- If your coursework is particularly relevant to the position, consider putting it closer to the top of your resume.
- If you decide to add relevant courses to your resume, it’s a good idea to include other relevant educational information as well (e.g. GPA scores, academic honors and awards, etc.).
- Think of the relevant coursework resume section as another opportunity to feed the ATS and include strong resume keywords to boost your chances.
- Don’t limit yourself to the coursework you did. Include the relevant academic projects and research to add value to your resume.
- If you completed some online courses, you’re free to list them as well.
- I said it before, but I’ll say it again: make sure that listing relevant coursework on your resume does make sense. Don’t put it there just to fill up white space. Relevance is key.
Pro Tip: Spend a lot of time editing your resume. Get rid of all typos and grammar errors. Make sure your punctuation is spotless and formatting is consistent throughout the entire document. Then read our guide on resume dos and don’ts.
Plus, a great cover letter that matches your resume will give you an advantage over other candidates. You can write it in our cover letter builder here. Here's what it may look like:
Here's all you need to know about putting relevant coursework on a resume:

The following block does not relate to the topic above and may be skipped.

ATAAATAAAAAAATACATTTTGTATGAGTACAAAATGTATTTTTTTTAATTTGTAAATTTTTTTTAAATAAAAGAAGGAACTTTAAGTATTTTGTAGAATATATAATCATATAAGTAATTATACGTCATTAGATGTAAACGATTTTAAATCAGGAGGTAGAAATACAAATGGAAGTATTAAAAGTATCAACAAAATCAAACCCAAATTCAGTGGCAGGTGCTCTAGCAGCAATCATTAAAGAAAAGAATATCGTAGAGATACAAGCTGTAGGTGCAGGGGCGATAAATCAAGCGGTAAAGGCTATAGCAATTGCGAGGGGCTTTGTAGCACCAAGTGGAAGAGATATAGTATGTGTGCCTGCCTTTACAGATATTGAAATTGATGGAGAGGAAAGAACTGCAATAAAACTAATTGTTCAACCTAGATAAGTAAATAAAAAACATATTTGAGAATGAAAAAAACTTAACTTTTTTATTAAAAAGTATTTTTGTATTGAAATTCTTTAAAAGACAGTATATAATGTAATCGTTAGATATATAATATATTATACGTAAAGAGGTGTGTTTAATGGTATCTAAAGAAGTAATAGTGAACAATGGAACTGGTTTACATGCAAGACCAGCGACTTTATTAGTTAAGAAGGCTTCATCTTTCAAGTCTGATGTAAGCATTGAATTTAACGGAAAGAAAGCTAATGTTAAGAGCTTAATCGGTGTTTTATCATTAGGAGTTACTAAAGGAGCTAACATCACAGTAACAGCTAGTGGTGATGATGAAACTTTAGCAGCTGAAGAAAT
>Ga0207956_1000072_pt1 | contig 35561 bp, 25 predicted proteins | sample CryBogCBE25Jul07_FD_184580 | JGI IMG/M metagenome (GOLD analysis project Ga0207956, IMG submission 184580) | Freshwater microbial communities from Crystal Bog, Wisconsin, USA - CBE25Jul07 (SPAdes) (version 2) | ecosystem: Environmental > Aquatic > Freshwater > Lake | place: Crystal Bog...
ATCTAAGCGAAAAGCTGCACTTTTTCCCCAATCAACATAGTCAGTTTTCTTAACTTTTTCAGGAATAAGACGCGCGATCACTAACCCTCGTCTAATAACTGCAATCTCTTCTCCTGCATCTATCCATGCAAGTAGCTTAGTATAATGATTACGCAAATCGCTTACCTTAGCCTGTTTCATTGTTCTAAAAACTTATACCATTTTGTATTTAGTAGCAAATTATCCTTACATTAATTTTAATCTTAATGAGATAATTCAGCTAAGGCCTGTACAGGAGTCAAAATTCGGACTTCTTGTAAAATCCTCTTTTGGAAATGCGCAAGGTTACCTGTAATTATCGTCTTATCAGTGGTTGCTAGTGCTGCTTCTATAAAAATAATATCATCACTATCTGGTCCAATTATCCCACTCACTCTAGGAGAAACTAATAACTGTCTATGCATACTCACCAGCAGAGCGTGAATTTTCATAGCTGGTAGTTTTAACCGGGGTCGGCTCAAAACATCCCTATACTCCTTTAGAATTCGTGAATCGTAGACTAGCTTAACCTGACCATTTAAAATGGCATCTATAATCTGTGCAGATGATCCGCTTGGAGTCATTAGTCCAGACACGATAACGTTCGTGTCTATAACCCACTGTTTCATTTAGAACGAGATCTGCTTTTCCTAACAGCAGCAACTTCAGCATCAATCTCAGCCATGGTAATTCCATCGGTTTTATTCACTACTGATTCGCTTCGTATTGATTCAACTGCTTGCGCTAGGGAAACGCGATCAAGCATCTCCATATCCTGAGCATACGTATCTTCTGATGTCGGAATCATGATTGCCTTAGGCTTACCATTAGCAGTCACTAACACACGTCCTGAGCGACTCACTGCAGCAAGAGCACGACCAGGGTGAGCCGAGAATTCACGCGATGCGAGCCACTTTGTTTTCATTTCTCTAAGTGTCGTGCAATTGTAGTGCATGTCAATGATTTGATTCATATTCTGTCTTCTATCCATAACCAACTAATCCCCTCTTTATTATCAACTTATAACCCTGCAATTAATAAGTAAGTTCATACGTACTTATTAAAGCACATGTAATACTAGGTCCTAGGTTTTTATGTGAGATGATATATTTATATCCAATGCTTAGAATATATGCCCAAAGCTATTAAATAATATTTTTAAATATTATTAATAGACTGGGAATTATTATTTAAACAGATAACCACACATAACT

- Listing relevant courses on a resume is optional.
- It makes sense to put relevant coursework on student and entry-level resumes.
- If you have at least one year of experience, drop relevant courses from your resume entirely, and focus on tailoring the job description and key skills sections.
- Use the education section to present the relevant coursework. You can provide either general or detailed information regarding the courses you took.
- Consider making a dedicated relevant coursework section if the position you're applying for requires strong academic background.
- Last but not least, remember that relevance is the keyword. So don't list coursework when applying for positions that don't require it.
Still not sure whether or not you should put relevant coursework on a resume? Give us a shout out in the comments below! Always happy to help.
About Zety’s Editorial Process
This article has been reviewed by our editorial team to make sure it follows Zety's editorial guidelines. We’re committed to sharing our expertise and giving you trustworthy career advice tailored to your needs. High-quality content is what brings over 40 million readers to our site every year. But we don't stop there. Our team conducts original research to understand the job market better, and we pride ourselves on being quoted by top universities and prime media outlets from around the world.